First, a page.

How to Pay for a House in Cash — Without Having the Cash

Adelicia Caree

In case you haven’t heard, it’s an extreme seller’s market right now. That means when houses go on the market, particularly starter homes that are favorites for flippers and buy-and-hold investors, they’re selling like hotcakes, usually for top dollar. Cash buyers typically have an advantage in this type of market. […]

In case you haven’t heard, it’s an extreme seller’s market right now. That means when houses go on the market, particularly starter homes that are favorites for flippers and buy-and-hold investors, they’re selling like hotcakes, usually for top dollar.

Cash buyers typically have an advantage in this type of market. A cash deal is generally easier all around: There are no lenders who could deny a buyer during due diligence, no appraisal is needed, and cash buyers can typically close faster. So sellers often choose a cash buyer over someone who needs to finance the deal.

If you want to better your chances of buying an investment property but don’t have the cash, you can still make an all-cash offer. How? By using a third party.

Third parties

You might be familiar with some of the many companies that buy people’s homes for cash. Called iBuyers, or instant buyers, firms like HomeVestors (the “We Buy Ugly Houses” company), Knock, Zillow (NASDAQ: ZG) (NASDAQ: Z), Opendoor (NASDAQ: OPEN), and Offerpad all buy homes from sellers for cash.

What you might not know, however, is that some companies that buy homes using cash, like Accept.inc and Ribbon, will let you benefit from their acquisitions. These types of businesses buy a house you pick using their cash reserves, and they then sell the house to you.

How this works

Take Accept.inc. You apply for a mortgage through them; Accept.inc is a lender. If you’re accepted, Accept.inc will buy the home for you. The seller gets an offer from an all-cash buyer (Accept.inc) who can close in record time — as little as 72 hours.

If the seller accepts the offer, Accept.inc buys the home for cash. After the closing, Accept.inc holds the home until your mortgage is finalized, at which time Accept.inc sells the home to you at the same price they paid for it. Accept.inc says its loan costs are the same as a traditional mortgage lender. Note that at the time of this writing, Accept.inc only operates in Colorado. Because Accept.inc is a lender, it makes money off the loan.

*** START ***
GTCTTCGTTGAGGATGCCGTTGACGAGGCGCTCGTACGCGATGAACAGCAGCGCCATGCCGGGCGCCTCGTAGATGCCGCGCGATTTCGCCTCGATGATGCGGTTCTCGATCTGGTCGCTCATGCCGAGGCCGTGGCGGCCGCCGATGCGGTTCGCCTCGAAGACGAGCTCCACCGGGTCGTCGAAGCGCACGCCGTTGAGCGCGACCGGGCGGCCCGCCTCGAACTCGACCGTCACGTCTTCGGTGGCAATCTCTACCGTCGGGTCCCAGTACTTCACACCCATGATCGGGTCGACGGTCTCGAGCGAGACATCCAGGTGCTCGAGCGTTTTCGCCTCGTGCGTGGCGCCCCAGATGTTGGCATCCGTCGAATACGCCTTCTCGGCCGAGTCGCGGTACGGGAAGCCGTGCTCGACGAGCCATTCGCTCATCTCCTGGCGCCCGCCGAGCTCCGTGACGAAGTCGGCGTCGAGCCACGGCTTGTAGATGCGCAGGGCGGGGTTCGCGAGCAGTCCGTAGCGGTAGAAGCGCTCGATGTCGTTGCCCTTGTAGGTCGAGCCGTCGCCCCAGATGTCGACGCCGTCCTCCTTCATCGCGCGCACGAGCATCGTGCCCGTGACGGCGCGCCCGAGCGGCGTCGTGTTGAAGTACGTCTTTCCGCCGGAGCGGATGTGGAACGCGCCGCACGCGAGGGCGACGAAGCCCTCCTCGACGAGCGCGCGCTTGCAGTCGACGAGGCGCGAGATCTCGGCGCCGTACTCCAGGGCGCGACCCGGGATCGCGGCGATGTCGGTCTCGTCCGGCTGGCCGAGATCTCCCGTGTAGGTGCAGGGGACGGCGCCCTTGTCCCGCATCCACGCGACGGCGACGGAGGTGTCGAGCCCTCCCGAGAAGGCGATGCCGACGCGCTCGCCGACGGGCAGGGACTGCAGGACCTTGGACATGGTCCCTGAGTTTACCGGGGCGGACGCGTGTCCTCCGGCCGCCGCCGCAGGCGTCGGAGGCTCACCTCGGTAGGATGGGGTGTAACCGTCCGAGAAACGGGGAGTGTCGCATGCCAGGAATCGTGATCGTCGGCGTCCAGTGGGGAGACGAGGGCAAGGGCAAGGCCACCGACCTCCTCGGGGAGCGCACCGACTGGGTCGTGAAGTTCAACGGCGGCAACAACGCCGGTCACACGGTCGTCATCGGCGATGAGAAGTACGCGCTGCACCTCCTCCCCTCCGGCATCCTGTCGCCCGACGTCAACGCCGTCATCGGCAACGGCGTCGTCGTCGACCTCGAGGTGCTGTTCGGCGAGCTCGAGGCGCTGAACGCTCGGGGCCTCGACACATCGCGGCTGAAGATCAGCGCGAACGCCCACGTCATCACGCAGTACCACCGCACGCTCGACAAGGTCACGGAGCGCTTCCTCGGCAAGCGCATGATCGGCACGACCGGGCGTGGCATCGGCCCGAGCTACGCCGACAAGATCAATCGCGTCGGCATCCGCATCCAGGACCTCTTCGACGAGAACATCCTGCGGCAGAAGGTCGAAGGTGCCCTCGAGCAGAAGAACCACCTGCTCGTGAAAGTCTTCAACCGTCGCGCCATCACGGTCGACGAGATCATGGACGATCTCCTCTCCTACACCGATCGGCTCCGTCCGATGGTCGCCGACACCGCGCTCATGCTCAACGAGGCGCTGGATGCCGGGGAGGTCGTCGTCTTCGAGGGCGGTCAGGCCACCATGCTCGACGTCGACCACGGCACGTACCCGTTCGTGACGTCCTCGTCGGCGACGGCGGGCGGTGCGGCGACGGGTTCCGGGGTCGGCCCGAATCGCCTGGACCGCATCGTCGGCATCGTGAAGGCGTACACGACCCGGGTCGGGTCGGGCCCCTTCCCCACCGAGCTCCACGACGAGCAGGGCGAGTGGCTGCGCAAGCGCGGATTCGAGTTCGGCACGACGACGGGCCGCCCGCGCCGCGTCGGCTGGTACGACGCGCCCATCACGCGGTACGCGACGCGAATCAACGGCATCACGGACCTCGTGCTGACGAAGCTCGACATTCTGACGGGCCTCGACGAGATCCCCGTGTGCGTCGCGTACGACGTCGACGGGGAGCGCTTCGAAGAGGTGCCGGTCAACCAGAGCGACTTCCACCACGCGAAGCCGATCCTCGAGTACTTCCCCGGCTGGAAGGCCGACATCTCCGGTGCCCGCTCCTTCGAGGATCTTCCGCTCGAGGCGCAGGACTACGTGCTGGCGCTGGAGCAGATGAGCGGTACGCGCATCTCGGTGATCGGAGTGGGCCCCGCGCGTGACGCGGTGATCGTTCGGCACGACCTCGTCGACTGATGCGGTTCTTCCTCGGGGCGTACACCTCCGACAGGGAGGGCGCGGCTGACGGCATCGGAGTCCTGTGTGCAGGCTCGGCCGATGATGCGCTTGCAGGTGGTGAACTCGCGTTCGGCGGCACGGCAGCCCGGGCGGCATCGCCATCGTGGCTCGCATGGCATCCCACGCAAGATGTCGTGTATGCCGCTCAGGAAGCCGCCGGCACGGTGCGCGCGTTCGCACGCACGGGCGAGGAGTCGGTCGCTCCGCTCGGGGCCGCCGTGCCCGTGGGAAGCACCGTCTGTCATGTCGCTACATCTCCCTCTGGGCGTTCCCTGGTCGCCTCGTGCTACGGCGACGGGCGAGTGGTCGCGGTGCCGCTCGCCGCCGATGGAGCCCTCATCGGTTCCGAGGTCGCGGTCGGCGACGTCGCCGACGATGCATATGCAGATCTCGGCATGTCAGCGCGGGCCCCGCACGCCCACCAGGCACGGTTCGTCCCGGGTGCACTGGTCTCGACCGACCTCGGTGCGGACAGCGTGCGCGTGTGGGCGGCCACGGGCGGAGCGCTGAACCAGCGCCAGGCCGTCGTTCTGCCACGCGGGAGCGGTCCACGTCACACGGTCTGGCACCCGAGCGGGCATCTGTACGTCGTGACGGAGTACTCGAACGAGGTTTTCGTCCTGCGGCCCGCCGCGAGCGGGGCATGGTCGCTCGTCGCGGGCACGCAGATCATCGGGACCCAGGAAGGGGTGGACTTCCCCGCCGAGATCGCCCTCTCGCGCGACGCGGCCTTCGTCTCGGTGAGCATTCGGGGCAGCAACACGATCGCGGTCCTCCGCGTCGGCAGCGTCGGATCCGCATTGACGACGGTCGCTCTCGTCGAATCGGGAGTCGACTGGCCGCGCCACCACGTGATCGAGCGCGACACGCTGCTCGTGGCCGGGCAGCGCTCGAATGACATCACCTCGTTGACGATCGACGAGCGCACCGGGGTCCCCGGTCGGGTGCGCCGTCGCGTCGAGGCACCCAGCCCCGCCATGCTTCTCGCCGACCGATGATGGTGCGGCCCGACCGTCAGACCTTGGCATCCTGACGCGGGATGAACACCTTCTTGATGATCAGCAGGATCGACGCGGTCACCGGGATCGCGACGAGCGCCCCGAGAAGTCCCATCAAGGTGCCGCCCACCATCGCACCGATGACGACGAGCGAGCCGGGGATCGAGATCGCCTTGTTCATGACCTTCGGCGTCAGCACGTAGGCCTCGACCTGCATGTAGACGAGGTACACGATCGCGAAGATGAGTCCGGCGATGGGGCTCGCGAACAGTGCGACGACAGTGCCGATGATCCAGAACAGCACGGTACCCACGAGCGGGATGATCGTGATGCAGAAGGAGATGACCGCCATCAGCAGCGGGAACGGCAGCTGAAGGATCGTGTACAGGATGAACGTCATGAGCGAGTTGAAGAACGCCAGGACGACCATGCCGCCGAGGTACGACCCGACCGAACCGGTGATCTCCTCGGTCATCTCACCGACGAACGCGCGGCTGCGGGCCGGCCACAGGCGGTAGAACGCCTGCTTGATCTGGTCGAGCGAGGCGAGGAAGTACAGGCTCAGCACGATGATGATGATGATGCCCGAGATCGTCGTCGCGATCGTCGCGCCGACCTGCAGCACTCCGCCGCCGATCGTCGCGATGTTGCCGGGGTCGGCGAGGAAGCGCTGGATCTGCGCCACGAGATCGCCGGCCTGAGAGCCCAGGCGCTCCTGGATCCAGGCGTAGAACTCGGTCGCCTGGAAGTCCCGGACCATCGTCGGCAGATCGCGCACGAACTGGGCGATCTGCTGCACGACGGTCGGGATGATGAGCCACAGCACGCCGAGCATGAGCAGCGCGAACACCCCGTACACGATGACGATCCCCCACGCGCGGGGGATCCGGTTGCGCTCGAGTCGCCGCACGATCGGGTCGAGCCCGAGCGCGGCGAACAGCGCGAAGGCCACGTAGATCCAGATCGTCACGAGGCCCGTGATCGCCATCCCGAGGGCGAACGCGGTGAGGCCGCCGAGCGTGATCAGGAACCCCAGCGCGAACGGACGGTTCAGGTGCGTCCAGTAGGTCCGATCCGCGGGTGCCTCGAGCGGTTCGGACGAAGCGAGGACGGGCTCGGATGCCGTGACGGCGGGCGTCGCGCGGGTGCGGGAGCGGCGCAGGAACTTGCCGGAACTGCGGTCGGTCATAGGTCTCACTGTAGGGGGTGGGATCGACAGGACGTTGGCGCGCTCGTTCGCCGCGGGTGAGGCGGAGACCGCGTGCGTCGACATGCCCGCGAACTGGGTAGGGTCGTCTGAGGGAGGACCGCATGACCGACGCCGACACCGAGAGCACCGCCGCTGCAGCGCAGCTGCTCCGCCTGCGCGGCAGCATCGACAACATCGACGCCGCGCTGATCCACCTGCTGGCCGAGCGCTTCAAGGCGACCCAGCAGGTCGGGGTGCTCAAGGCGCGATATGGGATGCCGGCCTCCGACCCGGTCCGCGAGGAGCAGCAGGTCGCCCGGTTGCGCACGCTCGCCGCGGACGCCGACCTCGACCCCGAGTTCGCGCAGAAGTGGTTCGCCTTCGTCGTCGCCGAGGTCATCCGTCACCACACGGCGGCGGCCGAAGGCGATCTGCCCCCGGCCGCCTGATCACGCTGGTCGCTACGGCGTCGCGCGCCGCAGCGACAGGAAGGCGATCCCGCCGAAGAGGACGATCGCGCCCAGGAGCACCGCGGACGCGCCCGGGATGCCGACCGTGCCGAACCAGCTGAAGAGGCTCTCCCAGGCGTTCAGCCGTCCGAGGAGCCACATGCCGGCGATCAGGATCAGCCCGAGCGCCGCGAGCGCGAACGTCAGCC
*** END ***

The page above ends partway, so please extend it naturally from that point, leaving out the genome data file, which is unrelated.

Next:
Ribbon works in a similar manner but isn’t a lender. Ribbon will buy a home for you, and you then have up to 180 days to get financing from a lender, at which time you’d buy the home from Ribbon.

There are two catches with Ribbon. First, it operates in only five states at the time of this writing: North Carolina, South Carolina, Tennessee, Georgia, and Texas. Second, it buys homes for people who intend to use the home as a primary residence. You usually need to live in a primary residence for a year before using it as an investment property, but you’d need to look into Ribbon’s terms. Ribbon makes money by charging a 1% to 3% transaction fee.

Rent-to-own companies

There are also rent-to-own companies that buy homes for cash and then rent them to you with an option to buy at a future date, usually within three to five years. This option is usually for people who want to own a home now but don’t qualify for a mortgage.

The pros are that you’ll have a house to buy at some point in the future, and you buy at today’s prices, usually lower than future home prices. The cons are that rent-to-own companies typically only operate in select areas, and you typically pay a lot for the service, either by an increased rent, an option fee, or both.

The Millionacres bottom line

Whether you take advantage of the various companies that buy homes on your behalf depends on your circumstances. Real estate investing can be a great way to make money, and these types of companies can help give you the start you need. But this tends to be a more expensive way to get in the game. Weigh the costs, study your market, and make the best decision for you.

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